What really causes depression and anxiety--and how can we really solve them? Award-winning journalist Johann Hari suffered from depression since he was a child and started taking antidepressants when he was a teenager. He was told that his problems were caused by a chemical imbalance in his brain. As an adult, trained in the social sciences, he began to investigate whether this was true--and he learned that almost everything we have been told about depression and anxiety is wrong.
Across the world, Hari found social scientists who were uncovering evidence that depression and anxiety are not caused by a chemical imbalance in our brains. In fact, they are largely caused by key problems with the way we live today. Hari's journey took him from a mind-blowing series of experiments in Baltimore, to an Amish community in Indiana, to an uprising in Berlin. Once he had uncovered nine real causes of depression and anxiety, they led him to scientists who are discovering seven very different solutions--ones that work.
It is an epic journey that will change how we think about one of the biggest crises in our culture today. His TED talk, "Everything You Think You Know About Addiction Is Wrong,†? has been viewed more than eight million times and revolutionized the global debate. This book will do the same.
From the age of 3, Vanessa lived in daily terror of her mother's unpredictable rage. If she was 'naughty', her mother would lash out at her – with beatings, torture, starvation and making Vanessa sleep in their garden's pigsty, tied up like an animal. Her mother said her punishments were God's revenge on her for being the devil's child. Her father lived in denial of her suffering.
When she was 6 years old, Vanessa's grandfather began to sexually abuse her – to her despair, aided and abetted by both her mother and grandmother. At eight years old, she then discovered that the 'mother' who hated her so much had adopted her as a baby and would never love her as her own.
At the most horrific times of Vanessa's abuse, she nearly lost all hope that she would escape her prison, until mysterious things started to happen to her that allowed her to fight back.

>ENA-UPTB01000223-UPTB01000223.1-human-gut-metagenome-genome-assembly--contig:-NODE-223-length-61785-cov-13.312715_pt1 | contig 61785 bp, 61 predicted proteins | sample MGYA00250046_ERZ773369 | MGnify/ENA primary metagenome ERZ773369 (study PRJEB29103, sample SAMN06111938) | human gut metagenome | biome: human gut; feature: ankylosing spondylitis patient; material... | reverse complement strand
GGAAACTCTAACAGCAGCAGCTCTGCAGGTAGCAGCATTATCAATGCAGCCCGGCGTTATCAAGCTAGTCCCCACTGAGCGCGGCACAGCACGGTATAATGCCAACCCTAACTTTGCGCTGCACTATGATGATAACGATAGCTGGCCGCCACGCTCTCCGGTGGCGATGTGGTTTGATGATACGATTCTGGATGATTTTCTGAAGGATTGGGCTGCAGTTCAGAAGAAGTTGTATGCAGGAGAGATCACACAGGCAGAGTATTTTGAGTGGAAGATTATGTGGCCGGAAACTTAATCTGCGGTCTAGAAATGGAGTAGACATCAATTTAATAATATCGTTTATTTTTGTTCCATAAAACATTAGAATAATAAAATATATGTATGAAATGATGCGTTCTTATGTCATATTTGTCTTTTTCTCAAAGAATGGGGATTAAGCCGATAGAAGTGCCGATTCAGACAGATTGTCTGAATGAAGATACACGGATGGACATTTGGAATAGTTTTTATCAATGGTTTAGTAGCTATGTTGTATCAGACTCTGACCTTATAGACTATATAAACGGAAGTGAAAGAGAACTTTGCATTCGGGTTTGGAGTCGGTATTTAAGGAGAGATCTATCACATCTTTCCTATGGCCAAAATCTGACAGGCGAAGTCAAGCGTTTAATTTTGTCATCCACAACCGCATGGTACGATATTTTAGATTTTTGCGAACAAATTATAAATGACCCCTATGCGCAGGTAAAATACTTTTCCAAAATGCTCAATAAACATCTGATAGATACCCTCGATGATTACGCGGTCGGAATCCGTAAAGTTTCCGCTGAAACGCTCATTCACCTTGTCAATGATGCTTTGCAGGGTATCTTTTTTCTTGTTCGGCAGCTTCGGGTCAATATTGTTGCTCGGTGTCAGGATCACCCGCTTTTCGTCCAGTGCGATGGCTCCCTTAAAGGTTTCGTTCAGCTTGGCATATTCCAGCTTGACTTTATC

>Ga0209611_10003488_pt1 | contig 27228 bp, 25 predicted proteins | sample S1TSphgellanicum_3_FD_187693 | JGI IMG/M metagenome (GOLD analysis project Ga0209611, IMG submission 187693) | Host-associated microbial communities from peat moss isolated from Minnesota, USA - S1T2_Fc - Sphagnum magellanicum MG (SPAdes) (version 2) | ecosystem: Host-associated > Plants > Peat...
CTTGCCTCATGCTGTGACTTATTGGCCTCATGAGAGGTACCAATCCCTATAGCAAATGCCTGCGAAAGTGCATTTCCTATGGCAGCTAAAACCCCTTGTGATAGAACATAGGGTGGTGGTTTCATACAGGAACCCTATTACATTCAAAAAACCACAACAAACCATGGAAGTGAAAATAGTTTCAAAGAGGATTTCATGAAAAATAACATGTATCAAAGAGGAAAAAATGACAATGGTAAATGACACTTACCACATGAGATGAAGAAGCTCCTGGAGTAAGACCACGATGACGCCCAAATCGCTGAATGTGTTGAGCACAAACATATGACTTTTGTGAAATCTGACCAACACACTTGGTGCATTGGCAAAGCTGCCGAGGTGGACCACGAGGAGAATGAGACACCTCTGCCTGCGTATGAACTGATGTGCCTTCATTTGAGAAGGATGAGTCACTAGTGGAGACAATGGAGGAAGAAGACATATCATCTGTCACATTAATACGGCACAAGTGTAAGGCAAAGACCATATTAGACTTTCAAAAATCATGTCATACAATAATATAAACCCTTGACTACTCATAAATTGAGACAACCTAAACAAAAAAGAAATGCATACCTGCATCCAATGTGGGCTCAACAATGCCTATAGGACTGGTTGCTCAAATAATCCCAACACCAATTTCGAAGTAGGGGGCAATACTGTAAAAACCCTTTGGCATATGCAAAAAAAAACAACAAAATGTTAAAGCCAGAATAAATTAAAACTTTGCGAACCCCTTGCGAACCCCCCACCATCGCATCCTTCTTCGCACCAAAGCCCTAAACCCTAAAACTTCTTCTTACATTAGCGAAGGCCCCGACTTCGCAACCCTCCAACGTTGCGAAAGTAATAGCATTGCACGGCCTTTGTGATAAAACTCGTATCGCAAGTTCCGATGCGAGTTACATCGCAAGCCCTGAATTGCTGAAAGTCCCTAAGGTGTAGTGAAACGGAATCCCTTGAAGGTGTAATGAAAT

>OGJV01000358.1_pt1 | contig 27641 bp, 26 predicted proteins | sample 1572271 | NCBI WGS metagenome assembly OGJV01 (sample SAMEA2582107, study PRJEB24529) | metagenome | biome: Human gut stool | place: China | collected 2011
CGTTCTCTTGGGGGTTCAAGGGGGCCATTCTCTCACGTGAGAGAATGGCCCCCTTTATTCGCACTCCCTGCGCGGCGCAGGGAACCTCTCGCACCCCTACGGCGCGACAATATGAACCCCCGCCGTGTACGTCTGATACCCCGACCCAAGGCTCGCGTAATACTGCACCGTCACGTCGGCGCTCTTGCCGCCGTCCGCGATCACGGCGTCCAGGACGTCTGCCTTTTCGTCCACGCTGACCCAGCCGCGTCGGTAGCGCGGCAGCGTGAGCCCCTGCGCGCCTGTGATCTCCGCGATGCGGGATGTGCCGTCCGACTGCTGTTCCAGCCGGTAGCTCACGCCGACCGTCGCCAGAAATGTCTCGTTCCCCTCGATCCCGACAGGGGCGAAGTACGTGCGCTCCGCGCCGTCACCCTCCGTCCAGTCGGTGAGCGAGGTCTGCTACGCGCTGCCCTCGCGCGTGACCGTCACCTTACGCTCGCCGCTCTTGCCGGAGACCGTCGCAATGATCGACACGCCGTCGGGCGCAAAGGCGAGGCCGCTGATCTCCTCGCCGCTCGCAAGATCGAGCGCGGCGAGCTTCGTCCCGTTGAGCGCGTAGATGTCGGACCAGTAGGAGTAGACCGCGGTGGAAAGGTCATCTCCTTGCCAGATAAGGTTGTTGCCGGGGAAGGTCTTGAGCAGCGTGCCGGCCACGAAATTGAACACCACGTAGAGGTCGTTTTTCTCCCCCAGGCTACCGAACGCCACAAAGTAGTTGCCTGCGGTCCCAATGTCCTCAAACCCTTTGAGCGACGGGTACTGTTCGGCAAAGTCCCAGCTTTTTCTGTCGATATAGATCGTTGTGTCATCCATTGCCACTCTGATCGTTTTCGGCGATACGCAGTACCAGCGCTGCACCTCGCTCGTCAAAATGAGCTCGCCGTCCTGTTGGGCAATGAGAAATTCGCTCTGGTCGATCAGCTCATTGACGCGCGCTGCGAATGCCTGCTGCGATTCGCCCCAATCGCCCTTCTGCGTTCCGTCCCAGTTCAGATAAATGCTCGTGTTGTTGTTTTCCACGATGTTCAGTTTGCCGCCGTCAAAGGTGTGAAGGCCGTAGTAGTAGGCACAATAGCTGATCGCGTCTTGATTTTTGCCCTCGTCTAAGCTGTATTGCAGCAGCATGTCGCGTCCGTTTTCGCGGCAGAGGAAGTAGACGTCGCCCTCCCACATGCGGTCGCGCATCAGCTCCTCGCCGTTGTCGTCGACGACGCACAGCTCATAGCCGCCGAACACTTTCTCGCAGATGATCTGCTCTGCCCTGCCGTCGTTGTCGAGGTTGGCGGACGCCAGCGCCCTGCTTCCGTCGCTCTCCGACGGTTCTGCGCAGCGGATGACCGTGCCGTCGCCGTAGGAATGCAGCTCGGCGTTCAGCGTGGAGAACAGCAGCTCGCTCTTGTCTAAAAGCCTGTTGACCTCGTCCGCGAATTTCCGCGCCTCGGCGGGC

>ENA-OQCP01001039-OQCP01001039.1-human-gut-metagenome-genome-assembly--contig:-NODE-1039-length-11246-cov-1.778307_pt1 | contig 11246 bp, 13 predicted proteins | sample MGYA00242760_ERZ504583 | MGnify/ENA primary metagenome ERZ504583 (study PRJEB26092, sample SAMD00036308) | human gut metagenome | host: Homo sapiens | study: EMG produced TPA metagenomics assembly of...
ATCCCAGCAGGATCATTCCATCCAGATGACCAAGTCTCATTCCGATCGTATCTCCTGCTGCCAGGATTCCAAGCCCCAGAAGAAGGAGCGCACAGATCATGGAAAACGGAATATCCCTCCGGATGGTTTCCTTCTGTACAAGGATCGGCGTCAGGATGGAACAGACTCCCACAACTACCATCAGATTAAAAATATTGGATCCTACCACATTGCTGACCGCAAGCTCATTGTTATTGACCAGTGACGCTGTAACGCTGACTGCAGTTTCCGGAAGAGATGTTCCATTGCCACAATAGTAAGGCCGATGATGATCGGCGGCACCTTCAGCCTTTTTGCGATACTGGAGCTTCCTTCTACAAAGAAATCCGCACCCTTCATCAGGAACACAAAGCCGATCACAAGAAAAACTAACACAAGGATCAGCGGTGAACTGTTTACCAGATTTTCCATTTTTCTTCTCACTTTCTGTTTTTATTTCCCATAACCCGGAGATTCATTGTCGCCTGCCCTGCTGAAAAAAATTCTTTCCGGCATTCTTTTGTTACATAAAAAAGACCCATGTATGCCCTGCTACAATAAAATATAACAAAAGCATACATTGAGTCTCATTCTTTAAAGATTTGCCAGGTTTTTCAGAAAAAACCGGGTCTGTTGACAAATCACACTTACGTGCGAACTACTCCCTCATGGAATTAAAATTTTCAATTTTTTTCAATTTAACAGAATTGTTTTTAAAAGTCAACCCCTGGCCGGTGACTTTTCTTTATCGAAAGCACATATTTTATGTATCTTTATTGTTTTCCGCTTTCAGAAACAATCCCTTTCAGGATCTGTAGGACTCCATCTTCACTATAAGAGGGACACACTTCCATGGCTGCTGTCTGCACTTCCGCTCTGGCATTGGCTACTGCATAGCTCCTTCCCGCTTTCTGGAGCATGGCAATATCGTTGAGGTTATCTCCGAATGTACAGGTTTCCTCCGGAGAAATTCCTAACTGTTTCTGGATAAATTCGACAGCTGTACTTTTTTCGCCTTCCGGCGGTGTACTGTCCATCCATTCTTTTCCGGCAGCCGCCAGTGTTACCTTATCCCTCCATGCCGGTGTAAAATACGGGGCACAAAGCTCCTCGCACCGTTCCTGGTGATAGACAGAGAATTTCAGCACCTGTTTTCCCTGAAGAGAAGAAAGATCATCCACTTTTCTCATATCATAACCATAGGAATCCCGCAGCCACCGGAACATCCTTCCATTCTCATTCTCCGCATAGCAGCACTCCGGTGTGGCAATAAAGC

This is the story of how Vanessa survived a childhood that nearly destroyed her and how her secret led her out of the horrors of her past.
Containing invaluable information on a topic that is not widely discussed or written about, the second edition of Social Work Practice with Transgender and Gender Variant Youth discredits negative stereotypes surrounding these youths and offers you insight into their experiences. Additionally, the chapters openly address questions that practitioners may have about gender identity as well as offer concrete and practical recommendations about competent and positive practice with this population. It will interest academics and social service practitioners seeking to know more and work effectively with transgender and gender variant youth.
In Please Don’t Take My Baby, Jade, 17, is pregnant, homeless and alone when she’s brought to live with Cathy. Jade is desperate to keep her baby, but little more than a child herself, she struggles with the responsibilities her daughter brings.
Cathy knows that Jade loves her daughter with all her heart, but will she be able to get through to Jade in time to make her realise just how much she might lose?
I Miss Mummy is the true story of Alice, aged four, who is snatched by her mother the day she is due to arrive at Cathy's house. Drug-dependent and mentally ill, but desperate to keep hold of her daughter, Alice's mother takes her from her parents' house and disappears.
Comprehensive and practical, this unique text discusses the pragmatic aspects of social work with lesbian, gay, bisexual, and transgender people. It will improve and reinforce competent practice with LGBT persons and their families in multiple settings. Chapters focus on important topics such as:
the profession’s core values and ethical principles;
social work and queer theory;
LGBT and race—heterosexism, racism, and sexism;
applying the life model and the stress-coping process;
practice with bisexual, transgender, and gender non-conforming persons;
relationship building between lesbian partners;
the impact of creating family for lesbian couples;
internalized homophobia, heterocentrism, and gay identity;
group work practice with the LGBTQ community;
clinical assessment for families where sexual orientation is an issue; and
There are also new chapters on social work with LGBT young people and LGBT older people.
Complete with a highly detailed appendix of symbols, definitions, and terms, Social Work Practice with Lesbian, Gay, Bisexual, and Transgender People, third edition is an invaluable resource for social workers and mental health professionals as well as for students and educators at all levels of experience.
Alice, aged four, is snatched by her mother the day she is due to arrive at Cathy's house. Drug-dependent and mentally ill, but desperate to keep hold of her daughter, Alice's mother snatches her from her parents' house and disappears.
Cathy spends three anxious days worrying about her whereabouts before Alice is found safe, but traumatised. Alice is like a little doll, so young and vulnerable, and she immediately finds her place in the heart of Cathy's family. She talks openly about her mummy, who she dearly loves, and how happy she was living with her maternal grandparents before she was put into care. Alice has clearly been very well looked after and Cathy can't understand why she couldn't stay with her grandparents.